Using those three inputs, a computer algorithm generates a brief instrumental piece. Once the song is over, users are asked again to rate their state of relaxation and pain. Boyer and Chai are studying changes in opioid ingestion patterns and opioid use while participants remain in ED observation.
Although still in the very early stages of enrollment, Chai said the team has already seen intriguing results.
With plans to enroll 60 participants, the team hopes their work will also have broader implications beyond opioid use. If successful, they said the results could be used to play music known to alleviate stress in areas of a hospital where patients and visitors are prone to anxiety, such as MRI scanners or infusion suites.
Making PDMPs More User-Friendly for Prescribers
Prescription Drug Monitoring Programs (PDMPs) are online databases that have been implemented in nearly every state in the U.S. to help clinicians improve safety by cataloging every patient’s controlled substance prescriptions. In Massachusetts, all prescribers are required to check the state’s PDMP, known as MassPAT (Massachusetts Prescription Awareness Tool), before writing a prescription for opioids.
It’s an important, effective tool in the face of the nation’s opioid crisis. But in practice, the presentation of data is simply not intuitive, explained Weiner.
With funding support from The Pew Charitable Trusts, Weiner and his team are studying how to make data from PDMPs more easily interpretable.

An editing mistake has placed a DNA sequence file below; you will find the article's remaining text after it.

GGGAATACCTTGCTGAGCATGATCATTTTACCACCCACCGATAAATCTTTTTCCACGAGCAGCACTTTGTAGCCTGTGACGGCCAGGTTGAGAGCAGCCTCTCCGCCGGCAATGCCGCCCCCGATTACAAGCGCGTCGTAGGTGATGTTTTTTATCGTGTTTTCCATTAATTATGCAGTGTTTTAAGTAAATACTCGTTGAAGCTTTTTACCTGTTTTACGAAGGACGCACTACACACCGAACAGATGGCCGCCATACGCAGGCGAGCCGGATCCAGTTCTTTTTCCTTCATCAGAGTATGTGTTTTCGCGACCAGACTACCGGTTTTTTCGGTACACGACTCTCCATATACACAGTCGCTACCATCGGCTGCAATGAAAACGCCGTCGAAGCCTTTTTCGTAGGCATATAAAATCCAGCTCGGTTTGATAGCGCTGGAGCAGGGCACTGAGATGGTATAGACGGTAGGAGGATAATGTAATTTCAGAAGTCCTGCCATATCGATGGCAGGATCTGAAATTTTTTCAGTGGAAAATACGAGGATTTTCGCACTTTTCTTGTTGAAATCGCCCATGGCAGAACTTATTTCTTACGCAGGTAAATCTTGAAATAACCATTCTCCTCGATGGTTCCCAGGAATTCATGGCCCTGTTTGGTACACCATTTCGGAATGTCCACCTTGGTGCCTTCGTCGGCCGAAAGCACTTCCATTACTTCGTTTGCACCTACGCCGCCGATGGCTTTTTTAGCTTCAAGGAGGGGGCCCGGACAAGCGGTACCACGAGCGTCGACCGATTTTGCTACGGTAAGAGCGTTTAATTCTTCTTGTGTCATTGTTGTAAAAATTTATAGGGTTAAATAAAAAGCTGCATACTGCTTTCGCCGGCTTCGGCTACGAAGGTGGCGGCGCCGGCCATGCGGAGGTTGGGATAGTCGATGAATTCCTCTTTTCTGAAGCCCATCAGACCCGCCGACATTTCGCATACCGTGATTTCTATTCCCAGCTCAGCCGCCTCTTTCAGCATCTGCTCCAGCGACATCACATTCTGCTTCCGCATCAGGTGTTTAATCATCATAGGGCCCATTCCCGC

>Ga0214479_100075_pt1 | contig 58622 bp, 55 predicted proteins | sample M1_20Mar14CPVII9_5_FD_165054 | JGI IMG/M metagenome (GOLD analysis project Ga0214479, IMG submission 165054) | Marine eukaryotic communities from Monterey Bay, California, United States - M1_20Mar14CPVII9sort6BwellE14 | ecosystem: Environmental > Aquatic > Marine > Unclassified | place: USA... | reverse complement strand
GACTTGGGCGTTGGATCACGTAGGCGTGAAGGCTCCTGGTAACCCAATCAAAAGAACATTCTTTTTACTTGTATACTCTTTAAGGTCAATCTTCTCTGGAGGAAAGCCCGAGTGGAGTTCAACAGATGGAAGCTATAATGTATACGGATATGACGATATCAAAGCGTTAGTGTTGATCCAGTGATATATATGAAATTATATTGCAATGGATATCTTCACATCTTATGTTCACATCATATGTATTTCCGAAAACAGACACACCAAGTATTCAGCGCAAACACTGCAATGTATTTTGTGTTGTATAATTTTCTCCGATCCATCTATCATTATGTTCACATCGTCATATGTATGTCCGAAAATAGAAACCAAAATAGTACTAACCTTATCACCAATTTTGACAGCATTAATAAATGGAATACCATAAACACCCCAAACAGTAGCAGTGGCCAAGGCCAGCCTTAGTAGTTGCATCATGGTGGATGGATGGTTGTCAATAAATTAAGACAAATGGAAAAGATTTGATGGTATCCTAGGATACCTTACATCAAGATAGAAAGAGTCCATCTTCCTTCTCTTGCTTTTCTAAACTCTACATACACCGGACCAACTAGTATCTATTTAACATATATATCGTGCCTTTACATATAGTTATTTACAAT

“The current layout shows you a list: prescriber, date, medication and other information like where the pharmacy is. That’s OK if there are one or two prescriptions, but if there are four or five, it becomes difficult for clinicians to make sense of everything in that format,” Weiner said.
Some risk factors aren’t as obvious when conveyed merely as text. One example is the geographical location of where patients are obtaining and filling opioid prescriptions, Weiner explained. When locations are shown on a map instead of as a list of addresses, it may be easier to see if a patient is “doctor shopping,” or attempting to illicitly procure prescription drugs by visiting providers at distant locations for the same event. The team is currently comparing more graphical interfaces and analyzing the data from their interviews with clinicians.
“The goal is to use what we learn to make recommendations to policymakers about how we all can improve these databases so that clinicians can interpret them more accurately,” Weiner said.
In a related, concurrent project through the MITRE Corporation, Weiner is performing a study at the Brigham with Jaya Tripathi, MS, a data analytics expert at MITRE, and BWH primary care physicians Karen Sherritt, MD, and Zoe Tseng, MD, to compare how well physicians can identify risk factors from the PDMP using either the standard version or a new, enhanced version implemented on a simulated PDMP website.